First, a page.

Since the Covid pandemic began in early 2020, we’ve been analyzing Sense home data to see what it can tell us about peoples’ lives. This year, we compared anonymized data in 2019, 2020 and 2021 across 10,000 homes to look for patterns, and we found some interesting ones.
We’re dining out more
usage increased dramatically (50.4%) between 2019 and 2020 as many people stayed home. But then it dropped by nearly 28% in 2021, suggesting that more people are eating out.
And it looks like weekend date nights are back because kitchen appliances are getting the least use on Friday and Saturday while the most popular times in the kitchen are Sunday and Monday.
Higher electricity bills
The good news is that most people’s electricity usage didn’t increase in 2021 compared to 2020. The bad news is that it also didn’t decline back to pre-Covid levels. We estimate that the average household paid $55 more in 2020 and again in 2021 than in 2019.
A lot of that increase was driven by higher electricity usage during the day with more people staying home, but this effect was strongly regional. The biggest increases in daytime energy usage from 2019 to 2021 took place in the Pacific (17.8%), New England (17.5%) and mid-Atlantic (16.4%) regions. The smallest increases took place in the South (4%) and Southwest (8.7%).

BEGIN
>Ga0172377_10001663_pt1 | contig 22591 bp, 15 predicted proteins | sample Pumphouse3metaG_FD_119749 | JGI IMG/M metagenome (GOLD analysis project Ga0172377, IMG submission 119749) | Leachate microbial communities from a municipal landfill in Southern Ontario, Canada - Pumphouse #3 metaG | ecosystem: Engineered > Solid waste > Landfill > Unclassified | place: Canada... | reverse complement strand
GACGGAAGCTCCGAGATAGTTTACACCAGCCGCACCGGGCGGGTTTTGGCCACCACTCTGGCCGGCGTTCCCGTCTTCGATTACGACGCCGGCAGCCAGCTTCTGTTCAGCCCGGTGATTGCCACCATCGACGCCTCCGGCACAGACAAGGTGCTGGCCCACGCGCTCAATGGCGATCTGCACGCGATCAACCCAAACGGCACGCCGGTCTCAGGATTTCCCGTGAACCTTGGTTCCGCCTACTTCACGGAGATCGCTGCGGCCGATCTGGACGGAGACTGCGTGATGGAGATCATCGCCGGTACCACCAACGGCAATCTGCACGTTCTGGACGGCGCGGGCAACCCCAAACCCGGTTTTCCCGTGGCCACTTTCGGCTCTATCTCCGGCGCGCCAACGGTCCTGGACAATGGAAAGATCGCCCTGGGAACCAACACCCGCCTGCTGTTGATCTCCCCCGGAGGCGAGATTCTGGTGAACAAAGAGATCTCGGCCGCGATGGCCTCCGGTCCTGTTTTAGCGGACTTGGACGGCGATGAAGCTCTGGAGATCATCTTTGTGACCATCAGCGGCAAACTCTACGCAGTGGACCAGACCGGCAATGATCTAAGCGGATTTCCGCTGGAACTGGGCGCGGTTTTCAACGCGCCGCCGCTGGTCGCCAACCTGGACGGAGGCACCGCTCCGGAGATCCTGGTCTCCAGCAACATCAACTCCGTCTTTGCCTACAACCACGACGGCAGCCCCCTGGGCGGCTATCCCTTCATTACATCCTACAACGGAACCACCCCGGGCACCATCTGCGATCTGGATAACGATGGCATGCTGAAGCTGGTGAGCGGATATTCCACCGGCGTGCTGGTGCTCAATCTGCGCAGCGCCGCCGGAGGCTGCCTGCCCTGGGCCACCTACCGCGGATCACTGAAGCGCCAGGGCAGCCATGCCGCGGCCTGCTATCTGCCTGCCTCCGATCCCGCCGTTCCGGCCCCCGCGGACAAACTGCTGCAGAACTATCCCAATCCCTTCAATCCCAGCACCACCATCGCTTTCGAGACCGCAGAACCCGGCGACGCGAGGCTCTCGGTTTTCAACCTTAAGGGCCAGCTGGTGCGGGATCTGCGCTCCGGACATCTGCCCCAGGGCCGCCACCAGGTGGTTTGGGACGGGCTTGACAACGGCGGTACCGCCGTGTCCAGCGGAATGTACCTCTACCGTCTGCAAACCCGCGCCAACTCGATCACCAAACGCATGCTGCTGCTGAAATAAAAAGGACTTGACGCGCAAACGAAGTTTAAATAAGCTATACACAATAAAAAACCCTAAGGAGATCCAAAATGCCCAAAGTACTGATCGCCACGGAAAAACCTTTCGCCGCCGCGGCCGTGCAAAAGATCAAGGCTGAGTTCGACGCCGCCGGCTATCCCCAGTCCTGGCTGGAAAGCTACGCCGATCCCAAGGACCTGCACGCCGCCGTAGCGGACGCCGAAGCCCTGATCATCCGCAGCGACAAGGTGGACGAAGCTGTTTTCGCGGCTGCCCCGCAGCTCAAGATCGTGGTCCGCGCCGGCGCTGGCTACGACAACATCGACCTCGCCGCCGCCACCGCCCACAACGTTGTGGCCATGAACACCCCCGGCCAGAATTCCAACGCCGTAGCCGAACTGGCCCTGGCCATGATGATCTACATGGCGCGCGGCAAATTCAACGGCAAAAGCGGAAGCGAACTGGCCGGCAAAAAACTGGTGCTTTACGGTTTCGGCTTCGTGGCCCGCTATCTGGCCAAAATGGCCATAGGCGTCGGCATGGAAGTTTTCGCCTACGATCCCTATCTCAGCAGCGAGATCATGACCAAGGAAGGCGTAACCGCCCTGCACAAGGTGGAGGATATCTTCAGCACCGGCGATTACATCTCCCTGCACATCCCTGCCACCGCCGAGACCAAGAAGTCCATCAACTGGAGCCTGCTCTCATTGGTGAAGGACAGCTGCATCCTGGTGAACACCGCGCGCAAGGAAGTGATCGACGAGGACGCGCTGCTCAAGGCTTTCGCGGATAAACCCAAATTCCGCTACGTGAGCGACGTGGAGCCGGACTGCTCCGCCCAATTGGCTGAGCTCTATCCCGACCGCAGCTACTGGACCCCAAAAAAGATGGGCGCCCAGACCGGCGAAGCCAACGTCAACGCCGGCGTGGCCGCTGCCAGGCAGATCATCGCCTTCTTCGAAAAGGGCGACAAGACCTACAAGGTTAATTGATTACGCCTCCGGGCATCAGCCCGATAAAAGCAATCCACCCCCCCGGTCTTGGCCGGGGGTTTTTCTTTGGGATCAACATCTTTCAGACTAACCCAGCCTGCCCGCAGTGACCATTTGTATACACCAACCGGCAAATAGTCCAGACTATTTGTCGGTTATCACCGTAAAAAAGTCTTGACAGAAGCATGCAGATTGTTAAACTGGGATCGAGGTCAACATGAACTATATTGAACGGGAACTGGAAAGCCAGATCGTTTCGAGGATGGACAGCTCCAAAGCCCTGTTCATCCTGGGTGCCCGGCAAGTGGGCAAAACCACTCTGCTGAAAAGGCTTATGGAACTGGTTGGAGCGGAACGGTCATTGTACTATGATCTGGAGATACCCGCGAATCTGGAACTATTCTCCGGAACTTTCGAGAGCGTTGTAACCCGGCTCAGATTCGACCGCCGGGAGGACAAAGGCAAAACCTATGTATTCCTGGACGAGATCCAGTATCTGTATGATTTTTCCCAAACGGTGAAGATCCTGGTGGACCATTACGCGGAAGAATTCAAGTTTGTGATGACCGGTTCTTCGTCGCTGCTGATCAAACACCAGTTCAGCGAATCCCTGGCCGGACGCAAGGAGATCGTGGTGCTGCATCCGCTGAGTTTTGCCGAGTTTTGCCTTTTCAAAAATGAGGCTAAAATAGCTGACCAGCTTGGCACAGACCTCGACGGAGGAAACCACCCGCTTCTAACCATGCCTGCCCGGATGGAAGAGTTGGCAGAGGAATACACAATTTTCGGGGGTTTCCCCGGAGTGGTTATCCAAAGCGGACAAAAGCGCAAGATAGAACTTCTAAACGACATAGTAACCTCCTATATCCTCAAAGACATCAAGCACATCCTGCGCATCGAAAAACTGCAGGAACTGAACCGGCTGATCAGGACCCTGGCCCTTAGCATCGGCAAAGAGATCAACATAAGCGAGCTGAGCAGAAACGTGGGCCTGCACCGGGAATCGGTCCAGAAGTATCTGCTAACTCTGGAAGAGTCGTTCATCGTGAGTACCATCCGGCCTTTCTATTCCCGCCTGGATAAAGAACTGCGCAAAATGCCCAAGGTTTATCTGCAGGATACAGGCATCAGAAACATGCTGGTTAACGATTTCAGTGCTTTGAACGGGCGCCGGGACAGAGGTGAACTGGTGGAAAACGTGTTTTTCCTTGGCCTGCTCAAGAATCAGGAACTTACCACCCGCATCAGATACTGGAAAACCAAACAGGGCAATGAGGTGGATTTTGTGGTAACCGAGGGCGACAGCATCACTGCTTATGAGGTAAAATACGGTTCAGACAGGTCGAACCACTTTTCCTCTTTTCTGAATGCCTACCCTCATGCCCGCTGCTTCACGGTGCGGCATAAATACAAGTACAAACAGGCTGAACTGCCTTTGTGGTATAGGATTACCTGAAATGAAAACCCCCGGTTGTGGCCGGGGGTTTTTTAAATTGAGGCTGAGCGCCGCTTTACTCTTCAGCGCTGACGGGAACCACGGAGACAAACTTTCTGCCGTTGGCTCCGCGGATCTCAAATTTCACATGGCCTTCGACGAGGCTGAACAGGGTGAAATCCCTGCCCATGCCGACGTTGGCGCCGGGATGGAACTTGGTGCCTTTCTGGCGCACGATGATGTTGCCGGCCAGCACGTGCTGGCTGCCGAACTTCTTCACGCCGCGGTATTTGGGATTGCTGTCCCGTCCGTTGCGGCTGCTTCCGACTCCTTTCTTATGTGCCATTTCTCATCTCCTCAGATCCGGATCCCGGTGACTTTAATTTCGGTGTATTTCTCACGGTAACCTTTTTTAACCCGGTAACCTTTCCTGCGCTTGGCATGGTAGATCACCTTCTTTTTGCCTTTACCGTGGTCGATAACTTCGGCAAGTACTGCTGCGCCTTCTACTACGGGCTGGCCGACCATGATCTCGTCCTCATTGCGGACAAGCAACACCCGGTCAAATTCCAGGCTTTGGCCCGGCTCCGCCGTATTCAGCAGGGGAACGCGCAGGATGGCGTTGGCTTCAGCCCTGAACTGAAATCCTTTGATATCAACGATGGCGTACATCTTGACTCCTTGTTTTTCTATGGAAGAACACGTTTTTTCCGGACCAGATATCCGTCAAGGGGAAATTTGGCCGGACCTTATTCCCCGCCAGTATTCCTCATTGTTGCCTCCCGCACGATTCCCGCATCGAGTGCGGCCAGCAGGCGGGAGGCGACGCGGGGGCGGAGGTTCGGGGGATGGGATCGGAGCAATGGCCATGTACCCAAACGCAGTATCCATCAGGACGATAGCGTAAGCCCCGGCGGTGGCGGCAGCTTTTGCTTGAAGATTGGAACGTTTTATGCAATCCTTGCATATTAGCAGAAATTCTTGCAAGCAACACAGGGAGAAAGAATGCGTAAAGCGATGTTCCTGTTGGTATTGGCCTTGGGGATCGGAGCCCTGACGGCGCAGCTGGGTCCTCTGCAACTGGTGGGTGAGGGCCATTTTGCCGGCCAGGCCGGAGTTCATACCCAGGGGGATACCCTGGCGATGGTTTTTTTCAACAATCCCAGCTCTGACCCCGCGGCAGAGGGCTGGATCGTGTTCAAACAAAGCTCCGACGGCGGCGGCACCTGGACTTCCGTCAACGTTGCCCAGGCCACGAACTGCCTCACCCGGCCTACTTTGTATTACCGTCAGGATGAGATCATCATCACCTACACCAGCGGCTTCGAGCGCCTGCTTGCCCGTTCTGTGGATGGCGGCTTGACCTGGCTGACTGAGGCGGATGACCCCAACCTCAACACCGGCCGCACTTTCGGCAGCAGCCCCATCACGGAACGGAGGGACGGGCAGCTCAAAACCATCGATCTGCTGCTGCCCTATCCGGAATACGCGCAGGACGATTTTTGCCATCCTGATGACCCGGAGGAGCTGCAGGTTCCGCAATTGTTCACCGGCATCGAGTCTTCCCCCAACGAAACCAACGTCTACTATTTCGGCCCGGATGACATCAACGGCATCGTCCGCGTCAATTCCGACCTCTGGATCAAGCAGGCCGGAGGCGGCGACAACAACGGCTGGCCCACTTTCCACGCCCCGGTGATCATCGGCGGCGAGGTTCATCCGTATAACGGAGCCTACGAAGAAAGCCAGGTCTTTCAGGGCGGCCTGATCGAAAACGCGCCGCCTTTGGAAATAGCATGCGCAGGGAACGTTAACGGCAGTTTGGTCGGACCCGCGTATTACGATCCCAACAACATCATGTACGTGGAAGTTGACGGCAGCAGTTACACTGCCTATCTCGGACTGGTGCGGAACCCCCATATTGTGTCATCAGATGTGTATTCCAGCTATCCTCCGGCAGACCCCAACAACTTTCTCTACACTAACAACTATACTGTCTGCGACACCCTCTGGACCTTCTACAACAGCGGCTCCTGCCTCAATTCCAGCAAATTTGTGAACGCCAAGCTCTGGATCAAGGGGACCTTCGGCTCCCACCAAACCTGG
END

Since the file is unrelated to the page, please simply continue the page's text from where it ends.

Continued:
Extreme weather was costly
with the rest of the winter, with a peak increase of 144.9% on February 16th. The spike translated into a 32.5% increase in average daily usage in February 2021 compared to February 2020. Since many Texas utilities had variable rate pricing, some residents were hit with a double whammy of increasing rates, too.
Extreme weather that lingers can be another budget buster. The heat dome that enveloped the Northwest from June to August 2021 led to a 14.5% increase in average daily electricity consumption compared to the same three months in 2020. The sweltering heat translated into a $50 bump in electricity bills in Oregon and Washington, on average.